The passive option does have some advantages, however, especially if you already have the amp(s). Passive speakers are less expensive than their active counterparts, and if the power amp breaks, you can repair or replace it without losing the use of the speaker itself. But if you go the passive route, get a good amp and make sure it's got enough power to drive the speakers; if you use the stereo receiver that's been sitting in your garage since your roommate left it in college, you're not going to get great performance from your speakers. (A PA amp might work, but be aware that these usually have loud cooling fans, which can be a problem in the studio. If that's the case, put the amp in another room, running longer cables between it and your system. Do not stick the amp in a cabinet with no ventilation: It'll fry.)
Powered subwoofers like the JBL MODEL add bottom end.
IK Multimedia's ARC software
A subwoofer is a dedicated speaker designed to deliver bass frequencies. They're popular companions to small bookshelf monitors because they help compensate for the low end "missing" from these compact speakers. Since low frequencies are not "directional" you only need one subwoofer in a system; it will delivers the lows for both speakers in a stereo setup. Active subwoofers, like active monitors, have built-in power amplification.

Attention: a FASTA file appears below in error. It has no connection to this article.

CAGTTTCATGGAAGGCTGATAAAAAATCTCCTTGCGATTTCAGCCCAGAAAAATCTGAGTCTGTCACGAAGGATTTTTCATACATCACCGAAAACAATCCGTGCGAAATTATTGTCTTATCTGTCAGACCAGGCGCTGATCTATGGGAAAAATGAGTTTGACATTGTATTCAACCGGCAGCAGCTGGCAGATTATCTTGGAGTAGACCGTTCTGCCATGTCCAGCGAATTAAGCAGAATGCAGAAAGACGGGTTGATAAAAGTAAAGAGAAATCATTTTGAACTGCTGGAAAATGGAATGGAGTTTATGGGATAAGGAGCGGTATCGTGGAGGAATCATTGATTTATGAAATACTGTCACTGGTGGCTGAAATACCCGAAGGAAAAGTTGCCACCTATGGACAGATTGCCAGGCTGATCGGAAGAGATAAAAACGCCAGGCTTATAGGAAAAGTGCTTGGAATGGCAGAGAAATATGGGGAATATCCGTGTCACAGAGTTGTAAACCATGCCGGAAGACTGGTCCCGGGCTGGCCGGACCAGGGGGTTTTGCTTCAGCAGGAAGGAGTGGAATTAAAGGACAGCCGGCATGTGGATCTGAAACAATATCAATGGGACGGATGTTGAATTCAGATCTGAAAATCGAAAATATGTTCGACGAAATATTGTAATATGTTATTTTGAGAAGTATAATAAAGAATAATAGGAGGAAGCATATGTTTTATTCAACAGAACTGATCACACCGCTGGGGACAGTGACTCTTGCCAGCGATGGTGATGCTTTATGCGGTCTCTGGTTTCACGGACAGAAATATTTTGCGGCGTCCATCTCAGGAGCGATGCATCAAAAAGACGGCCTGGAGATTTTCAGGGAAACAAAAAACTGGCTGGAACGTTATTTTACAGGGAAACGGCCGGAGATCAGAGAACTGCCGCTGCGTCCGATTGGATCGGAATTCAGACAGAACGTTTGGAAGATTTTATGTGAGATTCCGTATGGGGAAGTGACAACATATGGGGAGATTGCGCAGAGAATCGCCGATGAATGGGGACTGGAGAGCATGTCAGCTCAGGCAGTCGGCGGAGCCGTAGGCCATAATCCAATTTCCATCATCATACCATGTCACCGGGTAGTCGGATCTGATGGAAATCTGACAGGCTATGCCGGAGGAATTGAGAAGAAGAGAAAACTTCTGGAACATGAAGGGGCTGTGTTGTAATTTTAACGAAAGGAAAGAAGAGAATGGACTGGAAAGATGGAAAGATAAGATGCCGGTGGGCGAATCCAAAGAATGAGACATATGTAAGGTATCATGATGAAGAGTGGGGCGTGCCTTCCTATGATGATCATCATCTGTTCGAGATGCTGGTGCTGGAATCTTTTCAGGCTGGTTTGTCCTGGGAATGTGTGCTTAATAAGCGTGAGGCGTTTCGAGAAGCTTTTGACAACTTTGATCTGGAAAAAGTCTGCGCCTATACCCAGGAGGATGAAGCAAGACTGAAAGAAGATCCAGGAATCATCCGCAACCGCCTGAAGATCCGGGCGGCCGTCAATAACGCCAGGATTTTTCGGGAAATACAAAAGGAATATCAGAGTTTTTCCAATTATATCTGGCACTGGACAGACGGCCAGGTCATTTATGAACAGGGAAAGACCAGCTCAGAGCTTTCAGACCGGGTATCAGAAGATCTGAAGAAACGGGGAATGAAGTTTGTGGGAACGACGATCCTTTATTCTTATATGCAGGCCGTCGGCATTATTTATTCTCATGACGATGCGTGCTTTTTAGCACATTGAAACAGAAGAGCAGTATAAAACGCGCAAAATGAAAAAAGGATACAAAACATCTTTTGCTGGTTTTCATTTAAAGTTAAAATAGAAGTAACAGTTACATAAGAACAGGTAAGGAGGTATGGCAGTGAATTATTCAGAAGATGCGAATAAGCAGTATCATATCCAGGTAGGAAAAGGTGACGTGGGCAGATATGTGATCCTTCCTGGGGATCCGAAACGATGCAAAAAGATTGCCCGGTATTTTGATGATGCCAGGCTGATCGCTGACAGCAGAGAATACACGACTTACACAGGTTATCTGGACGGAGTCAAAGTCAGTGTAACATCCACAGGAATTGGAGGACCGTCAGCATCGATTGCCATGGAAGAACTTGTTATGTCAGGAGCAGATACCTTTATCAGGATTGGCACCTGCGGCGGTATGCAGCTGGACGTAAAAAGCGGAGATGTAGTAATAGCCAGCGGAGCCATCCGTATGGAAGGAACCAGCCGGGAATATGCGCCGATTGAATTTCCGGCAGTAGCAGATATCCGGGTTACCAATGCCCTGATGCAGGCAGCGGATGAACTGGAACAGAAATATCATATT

Sub woofers are available as standalone devices, but many models are designed to work with specific near-field monitors and can be bought as part of a three piece system (the two near-fields and the sub). That's an attractive option because it's more likely that the sub will match well with the speakers. On many active systems, you can connect both channels to the subwoofer, then run an output from the subwoofer to the smaller speakers. Your mixer sees the sub and the monitors as one system.
But here's tricky part; even small speakers have some low midrange and low frequency response; and most subs reach into the lower midrange. If there's too much overlap between the two, you're not going to get an accurate read on your mix.
Fortunately, the better subwoofers—and the better near-fields—can be adjusted so that they work together well. Remember the crossover we discussed above? Look for a subwoofer that lets you decide what frequencies will pass through its outputs to the monitors, and look for monitors that let you adjust how low their internal woofers will go. By adjusting these two parameters correctly, both the monitor and the sub will work most efficiently.
AVOID RECORDING AND MIXING ON THE SAME SPEAKERS